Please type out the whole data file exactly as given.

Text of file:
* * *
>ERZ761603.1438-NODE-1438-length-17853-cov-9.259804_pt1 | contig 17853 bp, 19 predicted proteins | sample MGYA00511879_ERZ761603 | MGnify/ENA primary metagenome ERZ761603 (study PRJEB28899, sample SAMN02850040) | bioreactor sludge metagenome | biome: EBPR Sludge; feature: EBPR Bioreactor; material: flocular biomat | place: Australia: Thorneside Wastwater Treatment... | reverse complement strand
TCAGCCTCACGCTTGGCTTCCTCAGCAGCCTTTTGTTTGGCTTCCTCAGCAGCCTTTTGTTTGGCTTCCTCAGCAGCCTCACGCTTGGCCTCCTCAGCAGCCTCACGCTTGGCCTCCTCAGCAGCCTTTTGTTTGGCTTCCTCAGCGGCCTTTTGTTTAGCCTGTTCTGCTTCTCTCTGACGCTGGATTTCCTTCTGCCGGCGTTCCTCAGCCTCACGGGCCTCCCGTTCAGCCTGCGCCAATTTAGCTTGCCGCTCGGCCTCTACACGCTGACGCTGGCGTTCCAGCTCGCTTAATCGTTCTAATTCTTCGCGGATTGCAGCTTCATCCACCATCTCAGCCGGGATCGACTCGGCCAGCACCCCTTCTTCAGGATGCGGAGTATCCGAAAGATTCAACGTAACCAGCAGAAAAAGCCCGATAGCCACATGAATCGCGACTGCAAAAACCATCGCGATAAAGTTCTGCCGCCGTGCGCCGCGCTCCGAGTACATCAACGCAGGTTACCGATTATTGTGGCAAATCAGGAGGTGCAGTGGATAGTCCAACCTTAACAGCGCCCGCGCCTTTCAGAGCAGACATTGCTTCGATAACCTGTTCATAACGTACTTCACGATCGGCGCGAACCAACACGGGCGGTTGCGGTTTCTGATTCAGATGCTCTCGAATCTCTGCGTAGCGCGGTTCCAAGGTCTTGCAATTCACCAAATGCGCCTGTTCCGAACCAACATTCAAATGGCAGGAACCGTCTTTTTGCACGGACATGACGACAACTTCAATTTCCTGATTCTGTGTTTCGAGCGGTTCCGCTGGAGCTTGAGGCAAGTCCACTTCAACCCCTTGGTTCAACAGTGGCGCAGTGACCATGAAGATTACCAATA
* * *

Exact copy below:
>ERZ761603.1438-NODE-1438-length-17853-cov-9.259804_pt1 | contig 17853 bp, 19 predicted proteins | sample MGYA00511879_ERZ761603 | MGnify/ENA primary metagenome ERZ761603 (study PRJEB28899, sample SAMN02850040) | bioreactor sludge metagenome | biome: EBPR Sludge; feature: EBPR Bioreactor; material: flocular biomat | place: Australia: Thorneside Wastwater Treatment... | reverse complement strand
TCAGCCTCACGCTTGGCTTCCTCAGCAGCCTTTTGTTTGGCTTCCTCAGCAGCCTTTTGTTTGGCTTCCTCAGCAGCCTCACGCTTGGCCTCCTCAGCAGCCTCACGCTTGGCCTCCTCAGCAGCCTTTTGTTTGGCTTCCTCAGCGGCCTTTTGTTTAGCCTGTTCTGCTTCTCTCTGACGCTGGATTTCCTTCTGCCGGCGTTCCTCAGCCTCACGGGCCTCCCGTTCAGCCTGCGCCAATTTAGCTTGCCGCTCGGCCTCTACACGCTGACGCTGGCGTTCCAGCTCGCTTAATCGTTCTAATTCTTCGCGGATTGCAGCTTCATCCACCATCTCAGCCGGGATCGACTCGGCCAGCACCCCTTCTTCAGGATGCGGAGTATCCGAAAGATTCAACGTAACCAGCAGAAAAAGCCCGATAGCCACATGAATCGCGACTGCAAAAACCATCGCGATAAAGTTCTGCCGCCGTGCGCCGCGCTCCGAGTACATCAACGCAGGTTACCGATTATTGTGGCAAATCAGGAGGTGCAGTGGATAGTCCAACCTTAACAGCGCCCGCGCCTTTCAGAGCAGACATTGCTTCGATAACCTGTTCATAACGTACTTCACGATCGGCGCGAACCAACACGGGCGGTTGCGGTTTCTGATTCAGATGCTCTCGAATCTCTGCGTAGCGCGGTTCCAAGGTCTTGCAATTCACCAAATGCGCCTGTTCCGAACCAACATTCAAATGGCAGGAACCGTCTTTTTGCACGGACATGACGACAACTTCAATTTCCTGATTCTGTGTTTCGAGCGGTTCCGCTGGAGCTTGAGGCAAGTCCACTTCAACCCCTTGGTTCAACAGTGGCGCAGTGACCATGAAGATTACCAATA